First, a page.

1. None of them are consistent.

2. There are no ethical "oughts" or said in another way "...from purely a priori grounds" i.e. you have to choose as to how you want to the world to act.

For an easy but long winded take on this CF: Questions of Value Patrick Grimm, The Teaching Company.

Yes, superficially the one system you like seems good to you but all have serious failings. And this allows you to say that those not doing things the way you think is ethical is unethical. Ethics is CRAP.

To edit in quotes use an item (tool) from the blue line above the text entering box.

mechrist

Gym climber
South of Heaven
Feb 24, 2013 - 05:36pm PT
None of them are consistent.

Maybe you can set me straight... teach me something...

But I'm pretty sure killing others for personal benefit is universally considered immoral.

As is damaging/stealing the property of others for personal benefit.


Funny because I remember a party where I jokingly said "there is no wrong, there is no right... only pleasure and pain" quoting Jane's Addiction... which set Prof. Ramsey into a 30+ min lecture that included female genital mutilation and rape. I was pretty drunk and my dad was busy kicking the bucket 5 hours away, but I'm pretty sure he was arguing that there is in fact a distinction between wrong and right.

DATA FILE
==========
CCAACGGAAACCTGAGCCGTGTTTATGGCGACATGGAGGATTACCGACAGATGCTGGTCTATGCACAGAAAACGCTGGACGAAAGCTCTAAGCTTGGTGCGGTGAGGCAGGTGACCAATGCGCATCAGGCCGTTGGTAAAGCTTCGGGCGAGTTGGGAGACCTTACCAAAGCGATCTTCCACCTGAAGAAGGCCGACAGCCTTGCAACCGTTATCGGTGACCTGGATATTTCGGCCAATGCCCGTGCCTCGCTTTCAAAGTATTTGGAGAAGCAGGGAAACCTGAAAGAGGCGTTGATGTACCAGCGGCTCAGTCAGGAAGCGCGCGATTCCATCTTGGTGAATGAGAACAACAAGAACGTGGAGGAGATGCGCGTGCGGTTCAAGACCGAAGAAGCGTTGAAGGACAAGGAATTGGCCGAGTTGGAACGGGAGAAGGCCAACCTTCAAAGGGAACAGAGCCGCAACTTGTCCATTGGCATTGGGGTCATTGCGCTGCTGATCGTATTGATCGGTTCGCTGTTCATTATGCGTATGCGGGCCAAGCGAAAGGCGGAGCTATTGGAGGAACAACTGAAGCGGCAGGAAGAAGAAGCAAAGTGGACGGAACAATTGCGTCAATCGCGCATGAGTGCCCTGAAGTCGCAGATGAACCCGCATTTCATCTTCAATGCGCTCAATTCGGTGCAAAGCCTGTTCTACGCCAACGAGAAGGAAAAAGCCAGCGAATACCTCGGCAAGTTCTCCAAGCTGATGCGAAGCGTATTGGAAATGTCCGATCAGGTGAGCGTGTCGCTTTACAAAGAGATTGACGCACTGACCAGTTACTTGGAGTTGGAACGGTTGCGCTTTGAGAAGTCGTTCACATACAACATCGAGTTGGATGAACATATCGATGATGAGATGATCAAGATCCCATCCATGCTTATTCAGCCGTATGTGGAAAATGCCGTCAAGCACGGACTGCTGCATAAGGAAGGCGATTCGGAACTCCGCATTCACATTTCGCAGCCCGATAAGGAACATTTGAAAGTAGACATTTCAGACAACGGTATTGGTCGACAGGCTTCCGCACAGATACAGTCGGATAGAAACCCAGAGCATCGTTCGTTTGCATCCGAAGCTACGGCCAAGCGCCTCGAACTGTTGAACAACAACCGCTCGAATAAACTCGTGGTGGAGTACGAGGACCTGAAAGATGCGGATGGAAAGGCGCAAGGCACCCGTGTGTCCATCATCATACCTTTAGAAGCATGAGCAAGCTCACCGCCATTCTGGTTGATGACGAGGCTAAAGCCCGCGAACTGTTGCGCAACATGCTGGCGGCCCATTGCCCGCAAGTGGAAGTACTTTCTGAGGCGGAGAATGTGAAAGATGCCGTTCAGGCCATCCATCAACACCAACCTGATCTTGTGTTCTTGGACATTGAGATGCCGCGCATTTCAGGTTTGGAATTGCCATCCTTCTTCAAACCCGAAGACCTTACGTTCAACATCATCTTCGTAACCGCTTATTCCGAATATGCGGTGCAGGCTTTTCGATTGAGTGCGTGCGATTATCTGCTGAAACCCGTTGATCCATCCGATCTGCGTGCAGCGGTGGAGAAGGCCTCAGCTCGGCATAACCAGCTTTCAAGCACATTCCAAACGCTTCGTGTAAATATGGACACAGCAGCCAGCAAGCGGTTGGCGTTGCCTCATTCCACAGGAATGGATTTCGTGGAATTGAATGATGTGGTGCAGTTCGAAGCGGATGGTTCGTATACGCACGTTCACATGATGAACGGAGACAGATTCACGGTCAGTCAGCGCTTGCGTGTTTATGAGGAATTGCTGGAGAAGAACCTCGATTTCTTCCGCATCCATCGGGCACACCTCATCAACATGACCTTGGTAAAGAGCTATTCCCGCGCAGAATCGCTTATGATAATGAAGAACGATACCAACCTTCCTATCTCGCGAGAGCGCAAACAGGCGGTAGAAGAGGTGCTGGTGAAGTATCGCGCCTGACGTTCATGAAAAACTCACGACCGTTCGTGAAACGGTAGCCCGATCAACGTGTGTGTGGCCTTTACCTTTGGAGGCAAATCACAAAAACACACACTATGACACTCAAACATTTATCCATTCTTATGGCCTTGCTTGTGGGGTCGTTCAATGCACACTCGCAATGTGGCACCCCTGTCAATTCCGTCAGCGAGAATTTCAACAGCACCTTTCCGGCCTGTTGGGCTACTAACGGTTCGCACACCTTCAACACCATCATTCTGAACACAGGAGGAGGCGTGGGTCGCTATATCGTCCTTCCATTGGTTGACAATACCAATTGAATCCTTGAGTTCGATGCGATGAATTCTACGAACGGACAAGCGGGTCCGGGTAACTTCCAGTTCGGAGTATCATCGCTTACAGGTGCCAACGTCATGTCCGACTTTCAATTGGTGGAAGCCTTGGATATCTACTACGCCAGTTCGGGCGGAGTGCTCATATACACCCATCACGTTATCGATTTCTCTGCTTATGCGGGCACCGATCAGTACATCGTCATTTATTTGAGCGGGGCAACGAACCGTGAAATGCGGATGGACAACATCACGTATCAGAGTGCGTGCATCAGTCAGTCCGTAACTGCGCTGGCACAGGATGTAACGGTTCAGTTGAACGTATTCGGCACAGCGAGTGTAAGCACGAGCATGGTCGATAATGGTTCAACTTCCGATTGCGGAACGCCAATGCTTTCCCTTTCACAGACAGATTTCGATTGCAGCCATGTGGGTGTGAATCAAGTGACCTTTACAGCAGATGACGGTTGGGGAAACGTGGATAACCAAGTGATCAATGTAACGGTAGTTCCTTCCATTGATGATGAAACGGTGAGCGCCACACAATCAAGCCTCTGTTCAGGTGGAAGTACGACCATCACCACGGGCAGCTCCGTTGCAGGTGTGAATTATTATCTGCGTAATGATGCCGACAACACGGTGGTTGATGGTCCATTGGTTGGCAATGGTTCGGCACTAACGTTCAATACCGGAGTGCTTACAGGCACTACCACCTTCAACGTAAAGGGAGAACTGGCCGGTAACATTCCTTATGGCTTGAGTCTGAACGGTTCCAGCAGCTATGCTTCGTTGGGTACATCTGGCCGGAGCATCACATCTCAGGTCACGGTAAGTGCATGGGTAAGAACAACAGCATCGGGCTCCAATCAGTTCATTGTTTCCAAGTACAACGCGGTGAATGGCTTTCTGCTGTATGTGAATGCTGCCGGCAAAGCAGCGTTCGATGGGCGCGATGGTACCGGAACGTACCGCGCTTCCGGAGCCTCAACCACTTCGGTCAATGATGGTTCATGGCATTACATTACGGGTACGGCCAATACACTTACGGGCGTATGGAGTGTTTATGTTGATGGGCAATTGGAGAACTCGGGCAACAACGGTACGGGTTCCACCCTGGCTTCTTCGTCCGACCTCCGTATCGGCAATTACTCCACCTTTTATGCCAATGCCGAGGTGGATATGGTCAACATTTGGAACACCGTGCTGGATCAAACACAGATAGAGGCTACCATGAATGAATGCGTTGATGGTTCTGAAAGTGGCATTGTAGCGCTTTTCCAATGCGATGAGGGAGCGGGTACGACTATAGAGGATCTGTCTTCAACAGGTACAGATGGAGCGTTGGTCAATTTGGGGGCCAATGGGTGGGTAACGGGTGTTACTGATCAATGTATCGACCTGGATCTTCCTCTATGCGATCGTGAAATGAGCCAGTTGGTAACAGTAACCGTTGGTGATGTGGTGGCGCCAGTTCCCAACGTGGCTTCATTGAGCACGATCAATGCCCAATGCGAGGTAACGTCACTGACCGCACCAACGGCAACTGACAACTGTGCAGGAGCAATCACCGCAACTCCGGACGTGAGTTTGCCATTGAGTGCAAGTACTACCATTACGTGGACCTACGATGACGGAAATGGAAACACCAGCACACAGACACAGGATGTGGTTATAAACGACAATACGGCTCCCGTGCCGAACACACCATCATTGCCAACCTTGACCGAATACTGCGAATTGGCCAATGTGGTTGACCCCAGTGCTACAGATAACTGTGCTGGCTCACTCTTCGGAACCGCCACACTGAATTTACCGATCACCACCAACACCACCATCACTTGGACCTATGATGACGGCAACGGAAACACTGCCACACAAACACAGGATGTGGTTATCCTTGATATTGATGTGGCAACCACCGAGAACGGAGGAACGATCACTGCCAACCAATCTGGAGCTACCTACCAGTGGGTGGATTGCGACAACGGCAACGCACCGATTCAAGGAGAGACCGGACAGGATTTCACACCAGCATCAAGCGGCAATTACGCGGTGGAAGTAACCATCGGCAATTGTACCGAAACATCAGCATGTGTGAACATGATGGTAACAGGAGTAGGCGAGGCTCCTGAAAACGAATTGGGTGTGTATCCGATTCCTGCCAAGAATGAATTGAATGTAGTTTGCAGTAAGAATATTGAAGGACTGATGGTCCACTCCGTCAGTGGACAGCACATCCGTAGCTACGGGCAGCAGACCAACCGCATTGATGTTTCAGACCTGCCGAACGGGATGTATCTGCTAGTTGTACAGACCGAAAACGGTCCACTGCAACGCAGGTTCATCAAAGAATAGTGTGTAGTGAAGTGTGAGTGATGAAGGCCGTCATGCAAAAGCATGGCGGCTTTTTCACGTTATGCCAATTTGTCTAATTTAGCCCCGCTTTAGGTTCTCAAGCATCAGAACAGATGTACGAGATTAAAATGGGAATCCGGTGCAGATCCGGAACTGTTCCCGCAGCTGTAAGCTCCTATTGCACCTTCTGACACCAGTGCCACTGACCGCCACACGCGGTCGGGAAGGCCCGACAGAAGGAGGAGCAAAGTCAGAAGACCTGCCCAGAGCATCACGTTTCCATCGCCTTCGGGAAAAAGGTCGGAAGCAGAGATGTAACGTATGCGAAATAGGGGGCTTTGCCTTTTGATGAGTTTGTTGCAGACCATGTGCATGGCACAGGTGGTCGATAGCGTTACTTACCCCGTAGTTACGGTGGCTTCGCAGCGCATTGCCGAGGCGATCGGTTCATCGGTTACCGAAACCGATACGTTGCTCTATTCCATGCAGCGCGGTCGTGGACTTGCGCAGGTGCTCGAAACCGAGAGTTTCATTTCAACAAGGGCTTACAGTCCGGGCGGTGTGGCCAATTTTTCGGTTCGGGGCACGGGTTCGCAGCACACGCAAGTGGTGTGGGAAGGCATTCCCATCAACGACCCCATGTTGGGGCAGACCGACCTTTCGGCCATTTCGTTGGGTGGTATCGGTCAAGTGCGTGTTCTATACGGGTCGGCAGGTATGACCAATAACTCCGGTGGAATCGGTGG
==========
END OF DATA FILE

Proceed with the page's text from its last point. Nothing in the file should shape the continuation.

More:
ruppell

climber
Feb 24, 2013 - 07:22pm PT
I'm pretty sure he was arguing that there is in fact a distinction between wrong and right.

There is. Society creates them. We climbers create our values. As climbers we think chipping is wrong(at least most of us). So there is a wrong and there is a right. In this case Ivan is plain wrong. If it was even close to a 40/60 percent way of thinking then you could use other arguements to bolster that it might have been right. Fact is that in most climbers eyes it's not right. So the debating that needs to be done here isn't whether it's acceptable or unacceptable. We just need to figure out the punishment for said crime. I'm pretty sure the public humiliation will suffice is this case. I wonder if his lawyer is gonna release that statement this year? LOL